The long-term preservation and protection of Pendjari National Park can only be achieved with active participation and engagement with local communities and local authorities. With at least 40,000 people living around the park, building long-term support is a top priority.
Agriculture is the main occupation, and limited space for planting crops is the main issue faced by local populations. On the outskirts of Pendjari, 30,000 hectares are utilised by local communities for agricultural production and livestock. Therefore, in collaboration with the Village Associations Union for Wildlife Reserves Management (AVIGREF), sustainable livelihood projects have been initiated and increased support provided to vulnerable communities, including a revised security strategy.
The community team has grown in strength thanks to very good collaboration with AVIGREF and the communal councils of the municipalities bordering the Pendjari Complex. Reorganisation of land use has enabled community land users to be recorded and the regulation of more than 3,500 ha of agricultural land. This has helped to promote organic farming, such as cotton production, and has facilitated human wildlife conflict management. Community residents also receive authorisation to access park resources, such as fisheries, grazing, shea nut and medicinal plants.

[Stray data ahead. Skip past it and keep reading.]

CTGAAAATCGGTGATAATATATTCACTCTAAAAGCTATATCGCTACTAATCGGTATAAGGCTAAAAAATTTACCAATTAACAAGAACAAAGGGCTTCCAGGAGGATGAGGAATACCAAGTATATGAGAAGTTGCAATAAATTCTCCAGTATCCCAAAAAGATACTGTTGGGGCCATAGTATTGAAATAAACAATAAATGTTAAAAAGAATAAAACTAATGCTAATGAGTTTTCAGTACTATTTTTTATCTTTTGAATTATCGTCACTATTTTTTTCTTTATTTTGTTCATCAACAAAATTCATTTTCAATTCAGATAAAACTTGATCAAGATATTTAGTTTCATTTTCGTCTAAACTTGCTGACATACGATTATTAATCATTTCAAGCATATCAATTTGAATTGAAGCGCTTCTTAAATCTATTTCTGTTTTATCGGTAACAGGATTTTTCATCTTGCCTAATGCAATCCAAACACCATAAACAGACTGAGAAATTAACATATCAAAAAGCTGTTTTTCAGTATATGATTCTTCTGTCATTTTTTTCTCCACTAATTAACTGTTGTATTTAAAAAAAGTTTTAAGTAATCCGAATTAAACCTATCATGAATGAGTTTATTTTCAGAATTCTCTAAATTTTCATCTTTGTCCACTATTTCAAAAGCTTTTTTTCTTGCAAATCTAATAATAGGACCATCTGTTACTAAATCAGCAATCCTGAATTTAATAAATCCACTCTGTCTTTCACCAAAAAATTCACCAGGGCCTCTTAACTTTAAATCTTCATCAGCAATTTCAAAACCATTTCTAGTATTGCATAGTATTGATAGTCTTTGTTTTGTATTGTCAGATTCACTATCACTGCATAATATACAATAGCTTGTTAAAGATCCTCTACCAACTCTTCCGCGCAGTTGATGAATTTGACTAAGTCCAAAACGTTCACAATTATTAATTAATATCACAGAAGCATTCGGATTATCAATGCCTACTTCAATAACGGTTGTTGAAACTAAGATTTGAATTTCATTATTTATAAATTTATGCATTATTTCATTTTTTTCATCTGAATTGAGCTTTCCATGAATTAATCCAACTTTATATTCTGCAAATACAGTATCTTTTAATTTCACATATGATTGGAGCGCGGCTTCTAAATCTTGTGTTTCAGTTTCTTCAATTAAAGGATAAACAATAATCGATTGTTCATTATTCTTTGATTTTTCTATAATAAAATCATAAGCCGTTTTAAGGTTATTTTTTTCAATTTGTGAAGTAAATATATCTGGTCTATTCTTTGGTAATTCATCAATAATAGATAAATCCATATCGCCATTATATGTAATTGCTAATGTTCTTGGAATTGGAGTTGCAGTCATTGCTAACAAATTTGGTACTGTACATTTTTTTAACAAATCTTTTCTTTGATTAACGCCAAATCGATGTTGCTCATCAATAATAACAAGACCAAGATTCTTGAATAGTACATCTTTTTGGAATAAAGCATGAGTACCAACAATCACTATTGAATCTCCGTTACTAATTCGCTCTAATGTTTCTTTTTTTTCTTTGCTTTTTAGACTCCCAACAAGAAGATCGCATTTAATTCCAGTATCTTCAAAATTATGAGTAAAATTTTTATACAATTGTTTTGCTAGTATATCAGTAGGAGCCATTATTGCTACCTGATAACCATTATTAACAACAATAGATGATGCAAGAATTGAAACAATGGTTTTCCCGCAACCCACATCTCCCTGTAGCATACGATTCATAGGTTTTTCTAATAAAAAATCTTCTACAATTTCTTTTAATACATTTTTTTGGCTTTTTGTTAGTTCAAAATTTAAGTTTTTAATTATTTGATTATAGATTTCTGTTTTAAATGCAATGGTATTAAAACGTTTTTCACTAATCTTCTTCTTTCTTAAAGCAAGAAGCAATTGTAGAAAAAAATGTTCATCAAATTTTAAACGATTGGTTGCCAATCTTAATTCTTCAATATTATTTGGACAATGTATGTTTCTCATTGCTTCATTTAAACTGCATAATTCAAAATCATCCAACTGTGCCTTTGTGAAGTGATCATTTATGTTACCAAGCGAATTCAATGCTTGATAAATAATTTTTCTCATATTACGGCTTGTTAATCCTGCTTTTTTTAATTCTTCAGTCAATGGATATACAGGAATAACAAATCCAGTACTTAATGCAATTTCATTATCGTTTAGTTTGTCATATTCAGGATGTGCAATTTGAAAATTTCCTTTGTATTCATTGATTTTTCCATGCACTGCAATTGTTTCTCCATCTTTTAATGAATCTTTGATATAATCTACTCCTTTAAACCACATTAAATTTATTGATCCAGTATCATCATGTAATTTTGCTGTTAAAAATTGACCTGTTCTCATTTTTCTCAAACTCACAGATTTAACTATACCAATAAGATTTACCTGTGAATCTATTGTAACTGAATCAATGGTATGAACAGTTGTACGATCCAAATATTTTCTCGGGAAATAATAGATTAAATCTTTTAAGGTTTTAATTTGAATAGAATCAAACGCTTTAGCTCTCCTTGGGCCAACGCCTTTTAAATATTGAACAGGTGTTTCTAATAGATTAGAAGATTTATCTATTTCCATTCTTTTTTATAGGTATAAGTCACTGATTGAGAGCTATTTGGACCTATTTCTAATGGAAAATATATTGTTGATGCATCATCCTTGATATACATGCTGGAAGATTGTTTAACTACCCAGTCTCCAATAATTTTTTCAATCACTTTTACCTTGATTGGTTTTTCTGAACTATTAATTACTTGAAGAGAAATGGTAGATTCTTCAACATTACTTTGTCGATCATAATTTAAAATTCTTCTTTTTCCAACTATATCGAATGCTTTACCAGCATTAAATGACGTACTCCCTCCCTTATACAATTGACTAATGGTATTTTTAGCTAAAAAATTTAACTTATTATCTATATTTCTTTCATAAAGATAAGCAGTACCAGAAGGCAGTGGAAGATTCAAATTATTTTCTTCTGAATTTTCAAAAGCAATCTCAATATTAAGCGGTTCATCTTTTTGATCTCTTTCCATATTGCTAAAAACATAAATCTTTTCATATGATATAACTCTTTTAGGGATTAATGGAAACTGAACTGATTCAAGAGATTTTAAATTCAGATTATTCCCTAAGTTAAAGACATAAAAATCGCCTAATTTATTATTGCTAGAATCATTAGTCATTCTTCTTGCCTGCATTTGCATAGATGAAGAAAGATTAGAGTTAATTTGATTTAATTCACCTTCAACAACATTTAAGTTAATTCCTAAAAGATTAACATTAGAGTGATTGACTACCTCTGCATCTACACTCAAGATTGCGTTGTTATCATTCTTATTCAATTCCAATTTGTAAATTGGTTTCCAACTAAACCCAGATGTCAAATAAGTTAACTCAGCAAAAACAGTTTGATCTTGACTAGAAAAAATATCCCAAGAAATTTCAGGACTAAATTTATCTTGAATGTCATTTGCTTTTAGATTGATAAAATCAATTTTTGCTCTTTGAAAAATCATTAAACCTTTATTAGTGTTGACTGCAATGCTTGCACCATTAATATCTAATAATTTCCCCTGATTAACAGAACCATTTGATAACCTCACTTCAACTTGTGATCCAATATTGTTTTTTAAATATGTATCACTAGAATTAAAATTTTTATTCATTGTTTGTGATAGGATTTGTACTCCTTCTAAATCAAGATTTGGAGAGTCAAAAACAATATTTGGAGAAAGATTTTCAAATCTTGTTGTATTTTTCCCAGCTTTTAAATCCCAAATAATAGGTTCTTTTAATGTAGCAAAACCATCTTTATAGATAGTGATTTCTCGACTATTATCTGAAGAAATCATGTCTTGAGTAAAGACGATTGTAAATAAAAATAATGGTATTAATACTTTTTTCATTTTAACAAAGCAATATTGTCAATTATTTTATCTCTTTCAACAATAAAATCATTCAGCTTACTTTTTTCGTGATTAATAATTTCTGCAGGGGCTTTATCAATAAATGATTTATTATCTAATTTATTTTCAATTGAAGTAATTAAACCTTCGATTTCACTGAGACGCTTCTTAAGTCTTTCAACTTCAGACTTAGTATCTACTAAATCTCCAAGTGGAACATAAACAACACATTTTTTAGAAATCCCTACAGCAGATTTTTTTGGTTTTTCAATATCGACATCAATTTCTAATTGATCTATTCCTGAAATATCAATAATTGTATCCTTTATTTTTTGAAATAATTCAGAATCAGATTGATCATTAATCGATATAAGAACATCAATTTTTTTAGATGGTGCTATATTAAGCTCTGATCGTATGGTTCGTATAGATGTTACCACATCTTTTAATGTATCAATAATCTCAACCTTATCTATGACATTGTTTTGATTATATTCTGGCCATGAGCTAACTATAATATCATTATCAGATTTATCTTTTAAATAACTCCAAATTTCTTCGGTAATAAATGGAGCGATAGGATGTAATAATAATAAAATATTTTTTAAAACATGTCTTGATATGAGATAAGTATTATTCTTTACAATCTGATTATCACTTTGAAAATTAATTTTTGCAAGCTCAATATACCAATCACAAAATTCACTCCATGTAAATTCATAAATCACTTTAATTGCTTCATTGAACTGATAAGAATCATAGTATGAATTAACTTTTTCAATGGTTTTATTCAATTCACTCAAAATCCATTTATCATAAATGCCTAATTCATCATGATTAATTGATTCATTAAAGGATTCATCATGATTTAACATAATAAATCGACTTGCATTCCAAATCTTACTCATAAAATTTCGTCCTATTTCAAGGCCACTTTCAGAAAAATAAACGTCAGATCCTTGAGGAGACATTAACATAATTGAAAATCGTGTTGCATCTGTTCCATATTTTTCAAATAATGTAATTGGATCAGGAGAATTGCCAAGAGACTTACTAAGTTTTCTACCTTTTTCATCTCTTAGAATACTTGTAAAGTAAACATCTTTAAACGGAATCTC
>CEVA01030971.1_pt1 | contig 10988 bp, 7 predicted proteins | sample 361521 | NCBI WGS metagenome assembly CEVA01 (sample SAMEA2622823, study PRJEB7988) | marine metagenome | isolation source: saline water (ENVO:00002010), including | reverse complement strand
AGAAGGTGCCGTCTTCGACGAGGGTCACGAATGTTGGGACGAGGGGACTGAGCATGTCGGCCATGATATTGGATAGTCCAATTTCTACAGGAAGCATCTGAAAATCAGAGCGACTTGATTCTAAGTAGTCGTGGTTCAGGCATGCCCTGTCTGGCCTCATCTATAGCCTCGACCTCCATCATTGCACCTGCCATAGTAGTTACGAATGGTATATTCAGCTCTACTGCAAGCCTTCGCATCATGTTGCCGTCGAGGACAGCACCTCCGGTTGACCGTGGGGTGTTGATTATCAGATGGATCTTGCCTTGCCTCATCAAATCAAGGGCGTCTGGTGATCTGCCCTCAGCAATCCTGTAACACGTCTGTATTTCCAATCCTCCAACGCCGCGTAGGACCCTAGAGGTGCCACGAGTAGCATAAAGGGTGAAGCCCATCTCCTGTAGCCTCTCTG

Our aim is to provide quality education that will support economic and social transformation while raising awareness of environmental issues. In 2022, teaching materials and desks were donated to schools on Pendjari’s periphery, teachers’ salaries were supplemented, and one school and three school canteens rehabilitated. Ten monthly environmental clubs reached 1,500 schoolchildren over the year.
The creation of alternative and more sustainable livelihoods is a priority for African Parks. 2022 saw the regulation of more than 3,500 ha of agricultural land, which promoted organic farming, with 180 tonnes of organic cotton produced by 240 farmers, and nearly 13,000 seedlings of various flora planted. In the same year, beekeepers produced 750 kg of honey; fishermen sold over 12 tonnes of fish; and 200 kg of soya seeds were provided for organic soya production. Nearly 1,000 residents received authorisation to access park resources, such as fisheries, grazing, shea nut and medicinal plants.
To provide water for communities and livestock, two waterholes have been opened with more under construction. Nearly 30,000 cattle have been vaccinated since 2017 to prevent the spread of bovine diseases to wildlife.
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